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Sen. Paul Introduces Bill Ending War in Afghanistan

The war in Afghanistan reaches a watershed moment this year when American service members will deploy to fight a war that began before they were born.  Now, U.S. Sen. Rand Paul of Kentucky is pressing Congress to approve a bi-partisan bill ending the nation’s longest war. 

With Osama bin Laden dead and Al-Qaeda nearly eliminated, Paul says it’s time to declare victory and leave Afghanistan.

The Bowling Green Republican is co-sponsoring legislation with Democratic Senator Tom Udall of New Mexico that would bring all American service members home from Afghanistan.

The American Forces Going Home After Noble (AFGHAN) Service Act includes a one-year timetable for withdrawing U.S. forces and provides $2,500 bonuses to the nearly three million soldiers who served in War on Terrorism since Oct. 2001.  What he calls a “peace dividend” would cost an estimated $7.8 billion.

In a conference call with national media on Tuesday, Sen. Paul said the nearly 18-year-old conflict has cost the U.S. $2 trillion and the lives of 2,300 service members.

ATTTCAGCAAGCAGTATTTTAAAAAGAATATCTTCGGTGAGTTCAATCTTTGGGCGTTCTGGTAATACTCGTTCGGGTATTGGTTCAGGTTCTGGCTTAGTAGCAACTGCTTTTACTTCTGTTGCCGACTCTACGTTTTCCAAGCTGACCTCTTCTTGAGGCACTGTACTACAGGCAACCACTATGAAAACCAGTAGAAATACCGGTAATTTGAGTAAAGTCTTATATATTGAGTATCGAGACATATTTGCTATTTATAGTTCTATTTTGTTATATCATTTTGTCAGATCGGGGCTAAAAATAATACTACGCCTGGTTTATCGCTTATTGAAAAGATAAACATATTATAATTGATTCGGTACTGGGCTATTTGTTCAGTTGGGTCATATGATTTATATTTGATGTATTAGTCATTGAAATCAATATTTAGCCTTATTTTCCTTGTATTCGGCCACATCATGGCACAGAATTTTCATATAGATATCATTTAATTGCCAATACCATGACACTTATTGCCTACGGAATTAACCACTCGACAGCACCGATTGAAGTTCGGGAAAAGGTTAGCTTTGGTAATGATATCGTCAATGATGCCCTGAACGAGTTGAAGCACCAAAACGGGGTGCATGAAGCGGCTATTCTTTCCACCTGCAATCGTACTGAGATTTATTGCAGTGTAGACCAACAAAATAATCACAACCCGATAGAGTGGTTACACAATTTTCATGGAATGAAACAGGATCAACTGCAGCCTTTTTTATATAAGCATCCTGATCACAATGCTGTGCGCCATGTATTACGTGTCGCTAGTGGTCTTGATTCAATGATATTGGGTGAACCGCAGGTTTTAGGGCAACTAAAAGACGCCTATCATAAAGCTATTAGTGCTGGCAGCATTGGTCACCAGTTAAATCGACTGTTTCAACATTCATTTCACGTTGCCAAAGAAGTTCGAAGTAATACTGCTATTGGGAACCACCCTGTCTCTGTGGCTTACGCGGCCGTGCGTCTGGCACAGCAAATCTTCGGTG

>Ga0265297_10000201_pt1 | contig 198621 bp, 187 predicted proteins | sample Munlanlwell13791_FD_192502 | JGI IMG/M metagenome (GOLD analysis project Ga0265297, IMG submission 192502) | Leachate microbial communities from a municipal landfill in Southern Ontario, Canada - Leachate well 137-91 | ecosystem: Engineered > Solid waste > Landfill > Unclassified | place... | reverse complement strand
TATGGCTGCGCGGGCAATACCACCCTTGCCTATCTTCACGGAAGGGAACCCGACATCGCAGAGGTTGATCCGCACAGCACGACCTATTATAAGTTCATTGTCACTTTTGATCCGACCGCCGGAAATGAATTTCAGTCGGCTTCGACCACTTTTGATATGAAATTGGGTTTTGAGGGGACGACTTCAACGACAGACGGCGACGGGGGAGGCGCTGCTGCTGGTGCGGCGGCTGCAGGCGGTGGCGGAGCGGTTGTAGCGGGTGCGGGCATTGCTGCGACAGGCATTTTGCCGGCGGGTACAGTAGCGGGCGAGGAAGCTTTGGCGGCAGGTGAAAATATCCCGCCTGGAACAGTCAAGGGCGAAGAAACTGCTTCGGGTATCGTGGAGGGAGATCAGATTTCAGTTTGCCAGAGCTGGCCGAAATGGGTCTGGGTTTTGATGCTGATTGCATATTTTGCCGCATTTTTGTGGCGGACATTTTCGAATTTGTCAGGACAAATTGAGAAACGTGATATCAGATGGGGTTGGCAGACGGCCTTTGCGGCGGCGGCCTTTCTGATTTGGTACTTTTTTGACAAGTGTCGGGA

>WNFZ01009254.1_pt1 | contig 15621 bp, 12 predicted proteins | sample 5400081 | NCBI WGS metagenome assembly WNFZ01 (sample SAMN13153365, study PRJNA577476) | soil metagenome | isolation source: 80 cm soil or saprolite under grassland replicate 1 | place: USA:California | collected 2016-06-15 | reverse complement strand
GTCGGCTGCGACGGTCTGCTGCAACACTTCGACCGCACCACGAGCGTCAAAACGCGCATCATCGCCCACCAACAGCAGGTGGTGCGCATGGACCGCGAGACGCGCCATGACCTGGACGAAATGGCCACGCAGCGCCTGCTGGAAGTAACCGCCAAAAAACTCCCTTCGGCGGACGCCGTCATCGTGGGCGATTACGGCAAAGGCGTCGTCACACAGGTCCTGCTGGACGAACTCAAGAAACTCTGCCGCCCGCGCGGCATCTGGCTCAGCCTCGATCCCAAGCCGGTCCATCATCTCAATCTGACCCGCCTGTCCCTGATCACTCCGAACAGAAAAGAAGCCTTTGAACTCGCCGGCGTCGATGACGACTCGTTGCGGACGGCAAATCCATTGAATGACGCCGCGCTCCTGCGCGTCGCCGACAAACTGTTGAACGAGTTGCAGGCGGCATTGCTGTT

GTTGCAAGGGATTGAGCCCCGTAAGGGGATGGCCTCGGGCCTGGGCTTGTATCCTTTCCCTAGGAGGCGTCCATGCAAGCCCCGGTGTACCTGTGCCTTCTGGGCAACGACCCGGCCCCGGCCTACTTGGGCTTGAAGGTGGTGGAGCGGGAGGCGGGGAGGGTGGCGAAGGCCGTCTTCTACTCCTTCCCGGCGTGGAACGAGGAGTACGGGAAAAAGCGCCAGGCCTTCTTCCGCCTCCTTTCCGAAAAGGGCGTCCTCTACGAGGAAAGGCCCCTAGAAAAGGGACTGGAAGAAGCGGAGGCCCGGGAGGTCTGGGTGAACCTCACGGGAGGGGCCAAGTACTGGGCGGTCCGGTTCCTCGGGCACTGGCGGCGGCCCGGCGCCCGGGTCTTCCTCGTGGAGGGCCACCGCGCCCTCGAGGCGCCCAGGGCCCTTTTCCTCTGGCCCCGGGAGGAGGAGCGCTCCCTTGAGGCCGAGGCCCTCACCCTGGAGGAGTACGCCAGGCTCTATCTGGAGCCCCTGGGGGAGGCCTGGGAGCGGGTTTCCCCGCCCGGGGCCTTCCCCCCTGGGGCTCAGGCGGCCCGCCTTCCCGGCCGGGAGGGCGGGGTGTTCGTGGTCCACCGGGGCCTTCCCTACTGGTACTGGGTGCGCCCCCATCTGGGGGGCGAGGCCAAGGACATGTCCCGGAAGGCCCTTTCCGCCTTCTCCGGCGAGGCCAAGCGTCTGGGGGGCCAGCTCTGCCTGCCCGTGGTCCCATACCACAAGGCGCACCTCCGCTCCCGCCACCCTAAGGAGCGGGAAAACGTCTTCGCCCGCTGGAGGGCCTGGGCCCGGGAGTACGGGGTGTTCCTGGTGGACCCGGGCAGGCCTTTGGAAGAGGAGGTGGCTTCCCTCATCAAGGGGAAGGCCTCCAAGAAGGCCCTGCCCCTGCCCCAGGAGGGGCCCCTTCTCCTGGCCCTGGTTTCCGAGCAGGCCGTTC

“I’m very upfront with the soldiers in my state. I have two military bases," Paul stated. "They nod their head in agreement when I tell them, ‘Look, I just can’t send you or members of my family back into these wars if there’s not a military solution.'"

Sen. Paul says while there’s broad public support for ending the war in Afghanistan, there’s less willingness in Congress.  Many of Paul's Senate GOP colleagues want to keep a sizable force in Afghanistan, including Majority Leader Mitch McConnell of Kentucky who has called a complete withdrawal from the country “precipitous.” 

"He was the leader of the amendment that chastised the president last week for even considering leaving Afghanistan," commented Paul. "I just think we're on opposite sides of this."

McConnell has raised concerns about terrorists regrouping and posing a threat to the U.S. 

Sen. Paul doesn’t expect the bill to get a vote anytime soon, but says the goal of introducing it is to build support among Republicans and Democrats. 

Lisa is a Scottsville native and WKU alum. She has worked in radio as a news reporter and anchor for 18 years. Prior to joining WKU Public Radio, she most recently worked at WHAS in Louisville and WLAC in Nashville. She has received numerous awards from the Associated Press, including Best Reporter in Kentucky. Many of her stories have been heard on NPR.
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